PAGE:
By Chris R. Shepherd [Letter to Editor\
Thank you, New Straits Times, for highlighting that Rela officers are serving as scouts for poachers and offering their government-issued firearms for hunting (Rela members help wildlife poachers, Dec 31, 2013). TRAFFIC hopes the airing of this problem will lead to constructive dialogue with the Home Ministry and firm action to address it.
Rela officers have been linked to poachers and illegal hunting for many years. Over the last seven years there have been no less than 17 media reports of illegal hunting involving Rela members.
TRAFFIC notes that Rela director-general Datuk Mustafa Ibrahim has said he would not hesitate to take action against Rela officers working with the syndicates, including revoking their membership.
While this commitment is commendable, what safeguards have been established by the ministry to ensure its members uphold the law, and that this is being monitored and implemented?
In 2011, TRAFFIC offered to organise training and awareness-raising sessions for Rela members holding firearms licences, in the hope that better understanding of laws and increased appreciation of Malaysia's wildlife would make a difference. To date, this offer has not been taken up, but still stands.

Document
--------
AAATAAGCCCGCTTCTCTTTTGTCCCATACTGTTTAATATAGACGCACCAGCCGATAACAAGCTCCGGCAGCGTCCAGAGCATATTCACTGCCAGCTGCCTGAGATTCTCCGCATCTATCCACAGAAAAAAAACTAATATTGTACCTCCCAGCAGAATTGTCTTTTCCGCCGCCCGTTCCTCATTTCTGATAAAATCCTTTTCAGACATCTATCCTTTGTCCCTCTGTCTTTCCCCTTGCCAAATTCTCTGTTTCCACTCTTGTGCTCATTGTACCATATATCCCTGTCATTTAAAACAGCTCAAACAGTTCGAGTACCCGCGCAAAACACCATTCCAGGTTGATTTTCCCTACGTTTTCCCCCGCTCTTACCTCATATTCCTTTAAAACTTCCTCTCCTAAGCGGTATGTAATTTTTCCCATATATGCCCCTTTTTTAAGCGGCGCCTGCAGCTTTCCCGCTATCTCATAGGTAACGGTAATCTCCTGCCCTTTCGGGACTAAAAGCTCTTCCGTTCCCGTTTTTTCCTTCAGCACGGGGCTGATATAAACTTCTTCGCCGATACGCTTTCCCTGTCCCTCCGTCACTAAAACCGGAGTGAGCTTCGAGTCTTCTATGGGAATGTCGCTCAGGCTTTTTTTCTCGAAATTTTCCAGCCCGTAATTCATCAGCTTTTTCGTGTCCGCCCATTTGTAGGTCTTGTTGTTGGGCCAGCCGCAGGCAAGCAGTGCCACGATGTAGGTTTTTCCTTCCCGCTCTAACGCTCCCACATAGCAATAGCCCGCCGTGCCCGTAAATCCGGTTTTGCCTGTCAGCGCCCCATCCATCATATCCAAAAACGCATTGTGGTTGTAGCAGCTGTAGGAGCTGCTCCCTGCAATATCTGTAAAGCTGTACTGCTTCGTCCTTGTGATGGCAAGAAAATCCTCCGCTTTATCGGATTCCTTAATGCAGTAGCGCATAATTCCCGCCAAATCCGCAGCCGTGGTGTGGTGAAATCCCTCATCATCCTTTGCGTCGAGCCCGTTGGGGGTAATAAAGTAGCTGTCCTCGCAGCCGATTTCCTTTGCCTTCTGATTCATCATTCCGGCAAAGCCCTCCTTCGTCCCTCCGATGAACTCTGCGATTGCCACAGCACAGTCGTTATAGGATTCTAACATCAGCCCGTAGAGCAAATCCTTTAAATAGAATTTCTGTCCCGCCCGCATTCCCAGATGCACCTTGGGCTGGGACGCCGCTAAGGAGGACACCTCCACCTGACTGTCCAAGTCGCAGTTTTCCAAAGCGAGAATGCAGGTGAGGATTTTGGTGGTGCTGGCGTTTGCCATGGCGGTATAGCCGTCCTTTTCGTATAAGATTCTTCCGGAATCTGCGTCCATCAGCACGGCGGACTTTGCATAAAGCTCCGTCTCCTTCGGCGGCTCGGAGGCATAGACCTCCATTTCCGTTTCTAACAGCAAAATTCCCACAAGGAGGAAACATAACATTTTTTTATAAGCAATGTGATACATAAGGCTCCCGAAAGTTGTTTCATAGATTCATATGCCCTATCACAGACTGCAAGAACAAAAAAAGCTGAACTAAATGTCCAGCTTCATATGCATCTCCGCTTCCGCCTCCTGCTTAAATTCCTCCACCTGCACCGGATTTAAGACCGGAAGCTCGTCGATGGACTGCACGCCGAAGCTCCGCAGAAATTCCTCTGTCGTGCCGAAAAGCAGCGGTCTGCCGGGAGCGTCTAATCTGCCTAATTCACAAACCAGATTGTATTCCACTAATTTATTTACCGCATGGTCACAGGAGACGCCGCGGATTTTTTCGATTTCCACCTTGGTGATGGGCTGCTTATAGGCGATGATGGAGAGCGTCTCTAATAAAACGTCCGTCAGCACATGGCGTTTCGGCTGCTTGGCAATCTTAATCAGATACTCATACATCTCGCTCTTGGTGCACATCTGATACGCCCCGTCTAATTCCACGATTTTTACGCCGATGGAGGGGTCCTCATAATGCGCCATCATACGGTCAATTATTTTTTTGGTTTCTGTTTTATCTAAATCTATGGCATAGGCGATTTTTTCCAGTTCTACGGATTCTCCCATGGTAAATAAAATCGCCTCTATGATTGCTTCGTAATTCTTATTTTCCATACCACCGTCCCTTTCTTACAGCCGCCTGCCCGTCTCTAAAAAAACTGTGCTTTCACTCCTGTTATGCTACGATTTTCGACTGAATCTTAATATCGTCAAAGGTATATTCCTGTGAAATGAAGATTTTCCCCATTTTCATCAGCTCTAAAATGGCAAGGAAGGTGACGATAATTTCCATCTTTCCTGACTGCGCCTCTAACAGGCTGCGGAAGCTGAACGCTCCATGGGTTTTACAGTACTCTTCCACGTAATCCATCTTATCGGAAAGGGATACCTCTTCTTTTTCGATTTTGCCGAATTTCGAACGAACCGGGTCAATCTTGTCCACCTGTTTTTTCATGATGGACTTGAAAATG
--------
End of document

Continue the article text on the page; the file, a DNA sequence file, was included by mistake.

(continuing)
Illegal hunting by those charged with safeguarding the country has gone on for far too long.
Despite mounting evidence, there seems to be a notion among decision-makers that wildlife poaching and trafficking is not a major concern.
In the Belum-Temenggor Forest Complex, at least 530 wild animals were poached and traded from 2009-2012. At least 94 tigers were seized in Malaysia from 2000 to 2012. Nationwide, at least 36,000 pangolins were seized from 2001 to 2012, with half the seizures occurring in the northern states.
We reiterate the offer we made in 2011 and welcome any collaboration with the ministry in addressing wildlife crime.
Please act before it's too late.